|Skin Cancer and Melanoma|
Skin cancers can arise from various skin layers and cell types. The exposure of the skin to the environment has a special relevance because of a wide variety of carcinogens that can interact directly with the genetic material of the skin cells and increase the risk for skin cancer. Skin cancer can be divided into melanoma and non-melanoma types.
Melanoma is a skin tumor that originates from the melanocytes and ranks as the seventh leading type of cancer in the U.S. The incidence of melanoma is ten times more in Caucasians compared to African Americans. In women the incidence of melanoma is increasing faster than any other cancer, except lung cancer. Excessive sun exposure is considered the principle cause of melanoma. Individuals with fair skin, blue eyes, blonde or red hair are at higher risk for melanoma.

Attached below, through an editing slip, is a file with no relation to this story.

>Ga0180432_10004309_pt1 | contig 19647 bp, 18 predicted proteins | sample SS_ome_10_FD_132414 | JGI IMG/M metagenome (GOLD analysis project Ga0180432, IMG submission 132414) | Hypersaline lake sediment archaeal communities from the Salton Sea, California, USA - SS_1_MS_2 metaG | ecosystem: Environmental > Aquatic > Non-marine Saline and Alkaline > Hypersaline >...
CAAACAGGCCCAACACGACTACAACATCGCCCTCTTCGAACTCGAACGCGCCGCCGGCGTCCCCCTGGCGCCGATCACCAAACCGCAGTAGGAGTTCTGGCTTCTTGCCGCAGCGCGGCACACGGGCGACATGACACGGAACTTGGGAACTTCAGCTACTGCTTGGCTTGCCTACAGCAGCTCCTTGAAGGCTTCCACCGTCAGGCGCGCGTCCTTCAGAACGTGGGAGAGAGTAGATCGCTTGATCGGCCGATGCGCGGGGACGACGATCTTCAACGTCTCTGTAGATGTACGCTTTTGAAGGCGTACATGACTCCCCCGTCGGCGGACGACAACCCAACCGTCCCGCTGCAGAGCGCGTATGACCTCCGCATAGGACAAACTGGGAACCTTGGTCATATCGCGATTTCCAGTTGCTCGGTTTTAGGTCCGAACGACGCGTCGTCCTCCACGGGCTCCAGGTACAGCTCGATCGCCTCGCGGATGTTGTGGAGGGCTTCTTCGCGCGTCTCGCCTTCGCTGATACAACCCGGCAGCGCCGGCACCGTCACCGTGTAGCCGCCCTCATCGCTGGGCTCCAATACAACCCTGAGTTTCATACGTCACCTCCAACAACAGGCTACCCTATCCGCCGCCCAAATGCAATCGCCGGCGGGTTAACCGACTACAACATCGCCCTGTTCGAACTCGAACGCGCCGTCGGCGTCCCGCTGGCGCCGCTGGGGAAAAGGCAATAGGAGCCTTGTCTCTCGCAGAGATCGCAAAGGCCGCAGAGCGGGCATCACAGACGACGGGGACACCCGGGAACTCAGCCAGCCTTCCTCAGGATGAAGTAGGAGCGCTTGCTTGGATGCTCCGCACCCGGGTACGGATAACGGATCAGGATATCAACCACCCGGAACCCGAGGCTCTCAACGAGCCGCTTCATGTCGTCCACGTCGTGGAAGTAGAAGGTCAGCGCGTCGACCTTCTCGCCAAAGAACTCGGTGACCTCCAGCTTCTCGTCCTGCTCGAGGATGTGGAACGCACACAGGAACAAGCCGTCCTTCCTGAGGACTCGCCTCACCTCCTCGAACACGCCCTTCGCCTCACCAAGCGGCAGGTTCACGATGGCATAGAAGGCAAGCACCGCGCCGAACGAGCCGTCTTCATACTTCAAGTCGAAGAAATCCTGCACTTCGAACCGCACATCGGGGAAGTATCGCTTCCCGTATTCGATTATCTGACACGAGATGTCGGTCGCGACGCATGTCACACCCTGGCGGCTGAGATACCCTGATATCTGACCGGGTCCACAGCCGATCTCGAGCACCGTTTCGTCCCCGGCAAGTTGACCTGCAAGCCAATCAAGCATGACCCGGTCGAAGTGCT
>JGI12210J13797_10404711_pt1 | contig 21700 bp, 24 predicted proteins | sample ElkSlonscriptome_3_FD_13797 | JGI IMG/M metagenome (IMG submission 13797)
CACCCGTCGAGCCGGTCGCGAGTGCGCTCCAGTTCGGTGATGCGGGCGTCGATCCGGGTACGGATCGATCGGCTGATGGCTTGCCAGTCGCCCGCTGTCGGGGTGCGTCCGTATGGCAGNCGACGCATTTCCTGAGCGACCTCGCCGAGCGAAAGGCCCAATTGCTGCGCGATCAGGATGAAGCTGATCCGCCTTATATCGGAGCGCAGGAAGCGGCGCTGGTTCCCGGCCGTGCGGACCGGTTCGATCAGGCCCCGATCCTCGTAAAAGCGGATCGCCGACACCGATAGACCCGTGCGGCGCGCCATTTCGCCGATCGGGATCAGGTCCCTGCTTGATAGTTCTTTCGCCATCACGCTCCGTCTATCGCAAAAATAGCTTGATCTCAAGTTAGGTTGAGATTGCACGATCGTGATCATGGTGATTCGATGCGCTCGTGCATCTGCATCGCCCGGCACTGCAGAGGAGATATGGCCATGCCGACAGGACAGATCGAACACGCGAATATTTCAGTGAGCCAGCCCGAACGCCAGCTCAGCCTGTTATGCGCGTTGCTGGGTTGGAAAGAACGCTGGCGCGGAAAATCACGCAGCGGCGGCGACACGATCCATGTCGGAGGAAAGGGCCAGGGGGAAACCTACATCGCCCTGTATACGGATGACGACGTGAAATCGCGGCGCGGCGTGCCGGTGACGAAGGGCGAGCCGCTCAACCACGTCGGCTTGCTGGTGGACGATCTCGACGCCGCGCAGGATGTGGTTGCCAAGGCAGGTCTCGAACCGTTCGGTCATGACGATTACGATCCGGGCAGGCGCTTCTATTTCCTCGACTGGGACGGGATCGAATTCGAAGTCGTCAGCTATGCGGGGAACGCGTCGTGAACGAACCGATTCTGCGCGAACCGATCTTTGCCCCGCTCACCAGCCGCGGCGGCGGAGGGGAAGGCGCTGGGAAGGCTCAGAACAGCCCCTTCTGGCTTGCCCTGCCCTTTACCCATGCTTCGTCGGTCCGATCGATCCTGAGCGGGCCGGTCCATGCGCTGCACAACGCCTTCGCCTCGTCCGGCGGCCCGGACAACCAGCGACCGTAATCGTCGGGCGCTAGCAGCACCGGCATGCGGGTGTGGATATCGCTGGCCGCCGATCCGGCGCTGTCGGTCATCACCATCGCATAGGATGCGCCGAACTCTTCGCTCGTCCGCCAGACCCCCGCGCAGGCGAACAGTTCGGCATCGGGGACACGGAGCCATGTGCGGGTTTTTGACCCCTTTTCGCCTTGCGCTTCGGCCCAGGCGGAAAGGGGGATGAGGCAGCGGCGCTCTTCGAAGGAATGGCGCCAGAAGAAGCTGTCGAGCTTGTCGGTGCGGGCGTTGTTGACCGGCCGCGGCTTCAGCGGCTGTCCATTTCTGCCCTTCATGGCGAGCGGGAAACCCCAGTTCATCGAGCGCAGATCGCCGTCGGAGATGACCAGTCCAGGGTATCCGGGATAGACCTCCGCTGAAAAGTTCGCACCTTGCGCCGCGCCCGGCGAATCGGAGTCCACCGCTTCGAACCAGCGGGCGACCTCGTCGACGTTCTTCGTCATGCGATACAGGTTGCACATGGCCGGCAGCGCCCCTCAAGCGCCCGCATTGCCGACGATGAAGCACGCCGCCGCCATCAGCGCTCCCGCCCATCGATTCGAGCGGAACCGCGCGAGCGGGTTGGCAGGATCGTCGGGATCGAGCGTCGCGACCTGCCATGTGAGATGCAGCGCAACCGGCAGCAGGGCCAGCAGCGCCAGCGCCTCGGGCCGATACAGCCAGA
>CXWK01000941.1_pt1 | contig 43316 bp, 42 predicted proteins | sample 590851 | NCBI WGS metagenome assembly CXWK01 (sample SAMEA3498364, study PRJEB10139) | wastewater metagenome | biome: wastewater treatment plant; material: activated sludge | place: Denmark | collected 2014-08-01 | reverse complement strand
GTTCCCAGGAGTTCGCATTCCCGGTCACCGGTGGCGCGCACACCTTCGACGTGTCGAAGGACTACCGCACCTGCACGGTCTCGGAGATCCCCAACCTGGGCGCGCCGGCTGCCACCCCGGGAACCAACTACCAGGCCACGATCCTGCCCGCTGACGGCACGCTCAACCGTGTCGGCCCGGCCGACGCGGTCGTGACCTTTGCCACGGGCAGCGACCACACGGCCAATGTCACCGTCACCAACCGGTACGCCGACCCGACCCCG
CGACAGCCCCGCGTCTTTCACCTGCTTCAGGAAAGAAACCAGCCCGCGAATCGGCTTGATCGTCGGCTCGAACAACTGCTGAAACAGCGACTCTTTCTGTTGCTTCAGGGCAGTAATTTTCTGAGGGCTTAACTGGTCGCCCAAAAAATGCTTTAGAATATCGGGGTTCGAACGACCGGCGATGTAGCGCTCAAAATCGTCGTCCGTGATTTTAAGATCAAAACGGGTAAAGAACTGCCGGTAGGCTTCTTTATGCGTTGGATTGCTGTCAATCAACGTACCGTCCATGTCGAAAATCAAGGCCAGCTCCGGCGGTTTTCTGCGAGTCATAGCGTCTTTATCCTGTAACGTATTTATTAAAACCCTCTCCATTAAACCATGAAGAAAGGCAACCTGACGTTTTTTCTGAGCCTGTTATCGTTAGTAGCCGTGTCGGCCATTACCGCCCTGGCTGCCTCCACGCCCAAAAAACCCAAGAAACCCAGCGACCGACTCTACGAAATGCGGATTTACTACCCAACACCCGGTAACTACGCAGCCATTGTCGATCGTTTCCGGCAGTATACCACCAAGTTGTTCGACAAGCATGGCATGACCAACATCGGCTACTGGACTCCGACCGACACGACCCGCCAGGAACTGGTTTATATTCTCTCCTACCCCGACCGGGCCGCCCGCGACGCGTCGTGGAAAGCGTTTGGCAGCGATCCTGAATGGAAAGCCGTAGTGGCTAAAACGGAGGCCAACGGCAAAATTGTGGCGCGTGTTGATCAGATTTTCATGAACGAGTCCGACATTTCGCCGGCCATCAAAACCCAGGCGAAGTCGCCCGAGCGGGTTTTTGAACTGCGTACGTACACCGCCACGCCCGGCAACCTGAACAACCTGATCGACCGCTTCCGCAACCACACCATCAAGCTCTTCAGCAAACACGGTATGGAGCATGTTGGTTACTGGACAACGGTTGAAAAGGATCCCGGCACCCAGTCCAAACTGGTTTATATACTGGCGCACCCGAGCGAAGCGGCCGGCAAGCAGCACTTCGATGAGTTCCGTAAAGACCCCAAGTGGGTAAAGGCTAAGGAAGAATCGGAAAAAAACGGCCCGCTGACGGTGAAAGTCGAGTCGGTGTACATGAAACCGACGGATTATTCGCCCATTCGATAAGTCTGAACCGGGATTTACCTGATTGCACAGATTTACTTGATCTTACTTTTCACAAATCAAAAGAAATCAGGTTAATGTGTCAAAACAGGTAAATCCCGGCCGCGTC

There are two types of non-melanoma skin cancers: basal cell carcinoma and squamous cell carcinoma.
Basal cell carcinoma, the most common cancer in the U.S. among Caucasians, accounts for 77% of all skin cancers and has the following characteristics: shiny skin, pink color, nodular variant, pigmented basal cell carcinoma, sclerosing.
Squamous cell carcinomas, which are predominantly found in elderly Caucasians, appear on the back of the hand, forearm, and neck; the nodule may be ulcerated and enlarged.
We investigated the effects of a specific micronutrient combination on human melanoma and murine melanoma cell lines using in vitro and in vivo approaches. Our in vitro studies indicate that these micronutrients are effective in inhibiting cancer cells proliferation responsible for tumor growth as well as, their invasion through Matrigel and MMP secretion, which are essential mechanisms of metastasis . In addition, we observed that dietary supplementation with these micronutrients suppressed growth of the xenografted melanoma cells and murine melanoma tumors in nude mice.